BOSTON – In an effort to create additional infrastructure across the Commonwealth, the Baker-Polito Administration announced that $13.1 million in grants have been awarded to 54 government and private entities under the Massachusetts Electric Vehicle Incentive Program (MassEVIP) to install 306 Direct Current Fast Charging (DCFC) electric vehicle charging ports at 150 locations. According to J.D. Power, DCFC stations take between 15 and 45 minutes to charge most passenger electric vehicles up to 80%.
On the South Shore, $344,000 has been awarded to public and private entities to install eight new electric vehicle charging ports. The Hingham Municipal Light Plant will receive four ports, the Blink Network in Norwell will receive two ports, and CCO Holdings in Scituate will receive two ports. All of the charging stations will be publicly accessible.
“This technology is readily available, and it is important that Massachusetts take steps like this so residents can feel secure in their decision to move towards electric vehicles,” said State Senator Patrick O’Connor (R-Weymouth). “I appreciate the efforts made by the Baker-Polito Administration and MassDEP to expand charging options throughout the South Shore.”
"Investments in public charging infrastructure are seminal to our efforts to electrify the transportation sector and decarbonize our economy," said Representative Joan Meschino (D-Hull). "These grants for charging ports will go a long way toward supporting residents on the South Shore who already own electric vehicles, creating consumer confidence, and incentivizing the purchase of electric vehicles."
"Providing electric vehicle charging stations demonstrates the Commonwealth's commitment to mitigating climate change impact and reducing carbon emissions," said Representative Patrick Kearney (D-Scituate). “Increasing access to these charging stations along the South Shore is a huge boon to easing the many challenges our commuters are facing as they make personal decisions to reduce their carbon footprints."
“I am happy the administration has awarded two businesses in my district with these funds. This will continue to be a benefit for our constituents in Norwell,” said Rep. David DeCoste (R-Norwell)
The $13.1 million awarded includes $1.5 million from Massachusetts’ $75 million share of the $2.925 billion Environmental Mitigation Trust established nationally under the 2016 settlement between Volkswagen (VW) and the U.S. Department of Justice, and $11.6 million from the Massachusetts Climate Mitigation Trust. The Massachusetts VW Settlement Beneficiary Mitigation Plan (BMP) committed the Commonwealth to devoting the allowed 15 percent of VW funds to EV charging infrastructure, approximately $11.25 million. MassDEP also offers funding for Level 1 and Level 2 EV charging stations through the Public Access, Workplace and Fleet, and Multi-Unit Dwelling and Educational Campus charging programs.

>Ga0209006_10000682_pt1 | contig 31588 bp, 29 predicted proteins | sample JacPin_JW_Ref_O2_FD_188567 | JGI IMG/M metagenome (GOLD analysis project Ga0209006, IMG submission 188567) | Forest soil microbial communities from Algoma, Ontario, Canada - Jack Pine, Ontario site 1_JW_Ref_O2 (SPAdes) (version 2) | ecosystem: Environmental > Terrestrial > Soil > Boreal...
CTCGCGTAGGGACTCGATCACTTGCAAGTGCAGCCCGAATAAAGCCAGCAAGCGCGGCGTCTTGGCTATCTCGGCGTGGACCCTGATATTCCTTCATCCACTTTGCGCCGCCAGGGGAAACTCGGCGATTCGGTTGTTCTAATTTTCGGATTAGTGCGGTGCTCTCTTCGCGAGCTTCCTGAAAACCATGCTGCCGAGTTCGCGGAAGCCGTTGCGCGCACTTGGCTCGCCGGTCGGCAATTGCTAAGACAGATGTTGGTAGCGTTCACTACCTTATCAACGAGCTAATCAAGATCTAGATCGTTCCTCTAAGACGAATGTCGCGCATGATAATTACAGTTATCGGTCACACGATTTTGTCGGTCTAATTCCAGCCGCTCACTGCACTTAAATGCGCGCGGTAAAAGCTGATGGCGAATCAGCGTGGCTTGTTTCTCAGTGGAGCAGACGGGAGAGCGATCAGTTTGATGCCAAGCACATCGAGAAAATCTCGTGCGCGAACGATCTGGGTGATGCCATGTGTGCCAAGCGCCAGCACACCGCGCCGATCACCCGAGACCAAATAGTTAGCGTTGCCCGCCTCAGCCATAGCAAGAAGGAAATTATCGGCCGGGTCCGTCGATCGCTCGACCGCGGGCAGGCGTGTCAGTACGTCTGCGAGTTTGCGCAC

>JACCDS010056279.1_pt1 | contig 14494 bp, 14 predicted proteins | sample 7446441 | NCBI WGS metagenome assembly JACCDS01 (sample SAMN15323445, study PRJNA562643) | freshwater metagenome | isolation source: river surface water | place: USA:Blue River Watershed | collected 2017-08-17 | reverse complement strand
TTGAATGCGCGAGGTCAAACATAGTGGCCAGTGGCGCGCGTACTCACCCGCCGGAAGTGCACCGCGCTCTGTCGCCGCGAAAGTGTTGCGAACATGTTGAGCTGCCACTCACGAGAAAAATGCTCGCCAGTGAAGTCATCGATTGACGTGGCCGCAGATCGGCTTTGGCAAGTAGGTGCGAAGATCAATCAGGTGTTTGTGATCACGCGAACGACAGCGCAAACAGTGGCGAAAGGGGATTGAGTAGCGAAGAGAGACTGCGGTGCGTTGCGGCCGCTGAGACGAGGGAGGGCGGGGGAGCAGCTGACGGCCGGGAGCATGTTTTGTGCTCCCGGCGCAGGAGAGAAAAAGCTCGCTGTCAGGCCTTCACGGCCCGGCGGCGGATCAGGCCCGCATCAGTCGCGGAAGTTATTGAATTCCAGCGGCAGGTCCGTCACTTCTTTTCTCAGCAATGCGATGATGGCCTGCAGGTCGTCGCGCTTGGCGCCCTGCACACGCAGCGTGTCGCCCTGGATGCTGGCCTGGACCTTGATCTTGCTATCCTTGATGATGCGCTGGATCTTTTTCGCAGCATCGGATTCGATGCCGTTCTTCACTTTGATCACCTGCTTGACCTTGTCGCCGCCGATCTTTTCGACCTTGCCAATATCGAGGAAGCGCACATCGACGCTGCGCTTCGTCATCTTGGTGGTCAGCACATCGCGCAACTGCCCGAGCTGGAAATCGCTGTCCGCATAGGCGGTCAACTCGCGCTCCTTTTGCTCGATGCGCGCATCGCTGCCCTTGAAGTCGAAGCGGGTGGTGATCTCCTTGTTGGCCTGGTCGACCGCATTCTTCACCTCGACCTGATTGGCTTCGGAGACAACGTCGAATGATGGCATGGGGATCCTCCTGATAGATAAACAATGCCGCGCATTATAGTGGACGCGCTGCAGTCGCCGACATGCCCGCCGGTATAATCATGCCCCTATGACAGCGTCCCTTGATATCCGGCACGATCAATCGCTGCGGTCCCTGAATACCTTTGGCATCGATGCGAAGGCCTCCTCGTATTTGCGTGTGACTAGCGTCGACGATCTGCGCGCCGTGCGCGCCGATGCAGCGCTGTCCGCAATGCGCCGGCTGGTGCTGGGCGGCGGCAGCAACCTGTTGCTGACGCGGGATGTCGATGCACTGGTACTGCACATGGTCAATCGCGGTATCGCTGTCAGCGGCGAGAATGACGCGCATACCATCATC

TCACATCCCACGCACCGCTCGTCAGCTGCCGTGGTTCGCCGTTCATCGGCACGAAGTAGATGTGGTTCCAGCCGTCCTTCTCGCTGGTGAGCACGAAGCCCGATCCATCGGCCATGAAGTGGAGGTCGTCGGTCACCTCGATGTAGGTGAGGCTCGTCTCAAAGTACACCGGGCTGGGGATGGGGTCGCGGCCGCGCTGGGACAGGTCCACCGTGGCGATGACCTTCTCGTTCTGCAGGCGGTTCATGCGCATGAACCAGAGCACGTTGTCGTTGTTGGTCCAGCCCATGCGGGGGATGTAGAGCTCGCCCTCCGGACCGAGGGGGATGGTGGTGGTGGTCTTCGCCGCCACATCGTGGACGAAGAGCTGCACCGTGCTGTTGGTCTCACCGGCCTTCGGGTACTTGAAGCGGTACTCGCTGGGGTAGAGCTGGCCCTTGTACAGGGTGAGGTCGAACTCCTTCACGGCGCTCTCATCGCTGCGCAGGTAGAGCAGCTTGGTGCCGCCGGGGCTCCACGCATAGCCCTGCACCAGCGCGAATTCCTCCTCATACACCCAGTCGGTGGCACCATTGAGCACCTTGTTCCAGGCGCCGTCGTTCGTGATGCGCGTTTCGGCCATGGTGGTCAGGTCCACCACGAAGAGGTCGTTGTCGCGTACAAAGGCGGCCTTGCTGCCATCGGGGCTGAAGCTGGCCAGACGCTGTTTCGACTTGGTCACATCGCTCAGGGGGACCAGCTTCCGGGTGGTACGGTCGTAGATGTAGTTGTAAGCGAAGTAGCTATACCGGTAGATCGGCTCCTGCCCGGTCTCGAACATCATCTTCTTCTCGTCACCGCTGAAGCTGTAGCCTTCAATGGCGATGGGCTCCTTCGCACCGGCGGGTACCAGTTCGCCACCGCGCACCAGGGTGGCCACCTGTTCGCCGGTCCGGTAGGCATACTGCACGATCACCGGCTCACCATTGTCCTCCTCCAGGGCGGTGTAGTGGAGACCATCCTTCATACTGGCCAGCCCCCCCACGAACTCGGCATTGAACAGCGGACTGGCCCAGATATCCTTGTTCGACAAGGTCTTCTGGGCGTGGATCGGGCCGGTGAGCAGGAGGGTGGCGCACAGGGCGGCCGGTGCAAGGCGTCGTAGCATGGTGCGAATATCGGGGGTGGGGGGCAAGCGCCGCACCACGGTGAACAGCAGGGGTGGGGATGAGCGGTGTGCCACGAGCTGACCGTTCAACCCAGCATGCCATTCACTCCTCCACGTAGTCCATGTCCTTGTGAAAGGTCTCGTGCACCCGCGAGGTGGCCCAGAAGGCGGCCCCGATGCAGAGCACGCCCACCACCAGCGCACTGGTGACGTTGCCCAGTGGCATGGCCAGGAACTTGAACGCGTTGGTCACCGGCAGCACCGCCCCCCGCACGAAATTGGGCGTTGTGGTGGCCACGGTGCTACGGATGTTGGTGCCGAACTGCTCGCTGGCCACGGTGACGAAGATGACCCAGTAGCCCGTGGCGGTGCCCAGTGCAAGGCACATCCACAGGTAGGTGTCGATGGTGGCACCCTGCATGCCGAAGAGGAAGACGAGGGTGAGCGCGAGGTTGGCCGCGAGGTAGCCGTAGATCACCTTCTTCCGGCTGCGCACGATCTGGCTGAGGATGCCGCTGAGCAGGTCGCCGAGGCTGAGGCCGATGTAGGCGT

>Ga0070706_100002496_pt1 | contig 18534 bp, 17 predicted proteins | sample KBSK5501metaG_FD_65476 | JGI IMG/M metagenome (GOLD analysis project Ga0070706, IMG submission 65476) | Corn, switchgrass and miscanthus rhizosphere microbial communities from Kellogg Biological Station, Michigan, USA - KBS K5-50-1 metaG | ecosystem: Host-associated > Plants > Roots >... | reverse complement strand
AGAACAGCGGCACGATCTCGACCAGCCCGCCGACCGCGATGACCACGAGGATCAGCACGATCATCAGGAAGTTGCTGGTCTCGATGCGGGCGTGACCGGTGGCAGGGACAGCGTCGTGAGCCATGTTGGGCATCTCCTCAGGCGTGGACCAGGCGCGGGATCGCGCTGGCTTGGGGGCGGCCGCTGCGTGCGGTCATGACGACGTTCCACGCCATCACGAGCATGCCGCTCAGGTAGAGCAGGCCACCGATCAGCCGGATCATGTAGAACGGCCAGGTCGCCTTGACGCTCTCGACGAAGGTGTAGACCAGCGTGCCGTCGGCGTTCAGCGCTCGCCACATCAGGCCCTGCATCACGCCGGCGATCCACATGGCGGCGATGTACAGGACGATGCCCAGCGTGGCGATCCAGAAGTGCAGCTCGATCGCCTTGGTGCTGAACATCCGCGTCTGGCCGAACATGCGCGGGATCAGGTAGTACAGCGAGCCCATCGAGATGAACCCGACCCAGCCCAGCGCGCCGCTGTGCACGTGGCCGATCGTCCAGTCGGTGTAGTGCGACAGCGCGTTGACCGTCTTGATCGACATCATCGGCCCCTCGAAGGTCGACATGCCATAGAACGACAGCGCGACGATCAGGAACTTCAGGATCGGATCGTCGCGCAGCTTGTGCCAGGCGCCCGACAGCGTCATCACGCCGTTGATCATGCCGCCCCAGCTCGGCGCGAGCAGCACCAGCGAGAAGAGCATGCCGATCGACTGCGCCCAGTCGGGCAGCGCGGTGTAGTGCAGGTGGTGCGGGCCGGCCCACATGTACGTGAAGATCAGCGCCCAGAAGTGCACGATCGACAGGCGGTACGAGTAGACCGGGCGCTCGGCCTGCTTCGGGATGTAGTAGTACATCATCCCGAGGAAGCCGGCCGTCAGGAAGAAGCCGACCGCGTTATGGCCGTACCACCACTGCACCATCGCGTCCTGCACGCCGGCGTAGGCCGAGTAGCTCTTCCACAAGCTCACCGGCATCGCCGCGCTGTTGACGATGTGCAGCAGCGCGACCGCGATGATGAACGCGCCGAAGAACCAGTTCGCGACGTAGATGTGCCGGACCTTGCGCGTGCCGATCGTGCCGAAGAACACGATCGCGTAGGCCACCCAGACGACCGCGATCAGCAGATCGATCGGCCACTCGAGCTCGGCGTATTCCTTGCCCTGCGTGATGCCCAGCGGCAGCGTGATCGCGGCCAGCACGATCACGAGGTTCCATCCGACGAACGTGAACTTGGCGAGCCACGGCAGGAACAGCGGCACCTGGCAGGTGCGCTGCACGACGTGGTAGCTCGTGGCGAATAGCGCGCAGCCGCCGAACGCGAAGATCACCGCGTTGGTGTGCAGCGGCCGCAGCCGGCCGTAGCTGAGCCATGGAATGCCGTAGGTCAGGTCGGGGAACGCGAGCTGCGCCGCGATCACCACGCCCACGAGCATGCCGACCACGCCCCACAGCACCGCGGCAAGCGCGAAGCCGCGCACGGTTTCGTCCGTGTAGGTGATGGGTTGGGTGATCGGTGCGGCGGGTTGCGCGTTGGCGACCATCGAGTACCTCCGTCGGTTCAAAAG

To further expand the Commonwealth’s EV readiness, Massachusetts is working on a regional level with the Northeast States for Coordinated Air Use Management (NESCAUM) to support the placement of EVs and charging stations throughout the region and to enhance the economic benefits associated with these vehicles. Additionally, some of the grantees plan to combine or leverage MassEVIP funding with make-ready infrastructure funding offered by National Grid and Eversource.
Under the DCFC program, all awardees must allow access to, and use of, the parking spaces and the EV charging station 24 hours per day, seven days a week. For each station installed, one parking space must be designated for plug-in EV use only and marked clearly through permanent, visible signage. Active enforcement is required.
On a national level, the Governors from nine states, including Massachusetts, announced a groundbreaking initiative in 2013 to put 3.3 million light-duty zero-emission vehicles (ZEVs) on the road within a dozen years. As a first step in this plan, the governors in California, Connecticut, Maryland, Massachusetts, New York, Oregon, Rhode Island, and Vermont – later joined by New Jersey – signed a cooperative agreement that identifies specific actions these states will undertake, such as including ZEVs in their public fleets and developing common signage standards, to help build a robust national market for battery- and hydrogen-power electric cars.
For more information on the EV charging infrastructure programs administered by MassDEP, please visit the agency’s Volkswagen Diesel Settlements and Environmental Mitigation webpage here.